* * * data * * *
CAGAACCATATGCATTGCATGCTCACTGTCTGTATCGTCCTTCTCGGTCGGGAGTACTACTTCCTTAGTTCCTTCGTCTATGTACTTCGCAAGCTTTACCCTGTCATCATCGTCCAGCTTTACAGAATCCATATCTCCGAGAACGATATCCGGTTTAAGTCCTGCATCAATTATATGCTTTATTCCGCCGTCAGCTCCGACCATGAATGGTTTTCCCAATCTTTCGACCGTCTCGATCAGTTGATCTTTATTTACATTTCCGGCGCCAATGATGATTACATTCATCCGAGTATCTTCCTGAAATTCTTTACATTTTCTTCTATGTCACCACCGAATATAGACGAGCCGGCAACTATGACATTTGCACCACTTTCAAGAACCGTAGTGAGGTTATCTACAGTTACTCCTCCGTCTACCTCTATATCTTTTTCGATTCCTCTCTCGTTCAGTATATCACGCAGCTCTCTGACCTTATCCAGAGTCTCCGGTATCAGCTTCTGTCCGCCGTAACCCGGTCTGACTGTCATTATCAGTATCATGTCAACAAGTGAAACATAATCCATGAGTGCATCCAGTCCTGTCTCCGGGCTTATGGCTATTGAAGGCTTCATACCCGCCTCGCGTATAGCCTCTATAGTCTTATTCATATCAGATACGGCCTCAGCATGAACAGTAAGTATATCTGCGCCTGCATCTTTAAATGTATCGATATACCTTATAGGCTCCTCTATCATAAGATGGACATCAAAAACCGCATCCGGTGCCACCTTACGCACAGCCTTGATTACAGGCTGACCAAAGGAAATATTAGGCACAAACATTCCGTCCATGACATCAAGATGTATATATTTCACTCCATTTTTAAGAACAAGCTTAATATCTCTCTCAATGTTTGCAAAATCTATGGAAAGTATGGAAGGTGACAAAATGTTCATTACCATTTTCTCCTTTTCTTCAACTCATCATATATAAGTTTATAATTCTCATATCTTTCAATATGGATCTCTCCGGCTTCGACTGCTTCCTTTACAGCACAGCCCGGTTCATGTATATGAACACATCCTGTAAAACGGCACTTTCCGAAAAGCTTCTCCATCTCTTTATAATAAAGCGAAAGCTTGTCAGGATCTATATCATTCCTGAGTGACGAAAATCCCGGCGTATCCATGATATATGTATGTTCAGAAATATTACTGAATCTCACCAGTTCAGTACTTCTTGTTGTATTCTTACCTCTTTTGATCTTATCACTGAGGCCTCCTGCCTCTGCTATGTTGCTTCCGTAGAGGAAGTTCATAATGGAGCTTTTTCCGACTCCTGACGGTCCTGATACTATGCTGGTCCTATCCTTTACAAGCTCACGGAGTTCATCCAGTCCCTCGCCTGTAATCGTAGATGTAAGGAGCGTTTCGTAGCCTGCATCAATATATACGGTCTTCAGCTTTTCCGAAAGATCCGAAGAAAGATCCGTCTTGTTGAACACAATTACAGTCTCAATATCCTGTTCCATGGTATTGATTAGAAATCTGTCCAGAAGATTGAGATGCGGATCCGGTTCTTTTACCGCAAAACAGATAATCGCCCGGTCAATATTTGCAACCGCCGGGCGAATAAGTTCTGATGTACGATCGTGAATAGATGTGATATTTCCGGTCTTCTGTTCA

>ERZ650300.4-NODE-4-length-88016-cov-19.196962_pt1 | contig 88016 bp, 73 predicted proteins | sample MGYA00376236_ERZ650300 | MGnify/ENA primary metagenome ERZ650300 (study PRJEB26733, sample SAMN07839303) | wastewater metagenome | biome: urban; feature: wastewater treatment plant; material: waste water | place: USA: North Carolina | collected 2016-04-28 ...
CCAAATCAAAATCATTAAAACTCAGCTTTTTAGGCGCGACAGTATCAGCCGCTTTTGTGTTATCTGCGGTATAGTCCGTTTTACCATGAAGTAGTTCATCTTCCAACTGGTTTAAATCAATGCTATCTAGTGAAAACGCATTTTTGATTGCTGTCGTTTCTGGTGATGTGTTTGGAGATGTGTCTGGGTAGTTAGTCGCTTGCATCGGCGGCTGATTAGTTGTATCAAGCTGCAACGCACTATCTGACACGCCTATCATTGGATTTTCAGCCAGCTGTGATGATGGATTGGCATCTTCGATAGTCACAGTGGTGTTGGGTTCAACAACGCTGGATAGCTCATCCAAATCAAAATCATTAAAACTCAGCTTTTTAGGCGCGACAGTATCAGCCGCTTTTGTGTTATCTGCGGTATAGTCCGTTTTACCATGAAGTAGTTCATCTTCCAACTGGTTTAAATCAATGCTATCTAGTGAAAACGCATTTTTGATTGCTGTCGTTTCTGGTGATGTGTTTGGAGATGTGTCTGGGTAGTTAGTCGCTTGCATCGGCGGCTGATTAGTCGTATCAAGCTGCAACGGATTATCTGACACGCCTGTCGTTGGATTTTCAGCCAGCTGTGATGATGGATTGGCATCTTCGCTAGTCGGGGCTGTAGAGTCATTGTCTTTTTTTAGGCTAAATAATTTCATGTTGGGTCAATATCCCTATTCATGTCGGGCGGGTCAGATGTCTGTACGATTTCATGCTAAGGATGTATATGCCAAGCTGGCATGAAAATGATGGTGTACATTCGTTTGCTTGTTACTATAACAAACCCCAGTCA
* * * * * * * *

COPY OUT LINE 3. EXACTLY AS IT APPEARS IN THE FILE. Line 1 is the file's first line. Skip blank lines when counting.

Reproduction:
CCAAATCAAAATCATTAAAACTCAGCTTTTTAGGCGCGACAGTATCAGCCGCTTTTGTGTTATCTGCGGTATAGTCCGTTTTACCATGAAGTAGTTCATCTTCCAACTGGTTTAAATCAATGCTATCTAGTGAAAACGCATTTTTGATTGCTGTCGTTTCTGGTGATGTGTTTGGAGATGTGTCTGGGTAGTTAGTCGCTTGCATCGGCGGCTGATTAGTTGTATCAAGCTGCAACGCACTATCTGACACGCCTATCATTGGATTTTCAGCCAGCTGTGATGATGGATTGGCATCTTCGATAGTCACAGTGGTGTTGGGTTCAACAACGCTGGATAGCTCATCCAAATCAAAATCATTAAAACTCAGCTTTTTAGGCGCGACAGTATCAGCCGCTTTTGTGTTATCTGCGGTATAGTCCGTTTTACCATGAAGTAGTTCATCTTCCAACTGGTTTAAATCAATGCTATCTAGTGAAAACGCATTTTTGATTGCTGTCGTTTCTGGTGATGTGTTTGGAGATGTGTCTGGGTAGTTAGTCGCTTGCATCGGCGGCTGATTAGTCGTATCAAGCTGCAACGGATTATCTGACACGCCTGTCGTTGGATTTTCAGCCAGCTGTGATGATGGATTGGCATCTTCGCTAGTCGGGGCTGTAGAGTCATTGTCTTTTTTTAGGCTAAATAATTTCATGTTGGGTCAATATCCCTATTCATGTCGGGCGGGTCAGATGTCTGTACGATTTCATGCTAAGGATGTATATGCCAAGCTGGCATGAAAATGATGGTGTACATTCGTTTGCTTGTTACTATAACAAACCCCAGTCA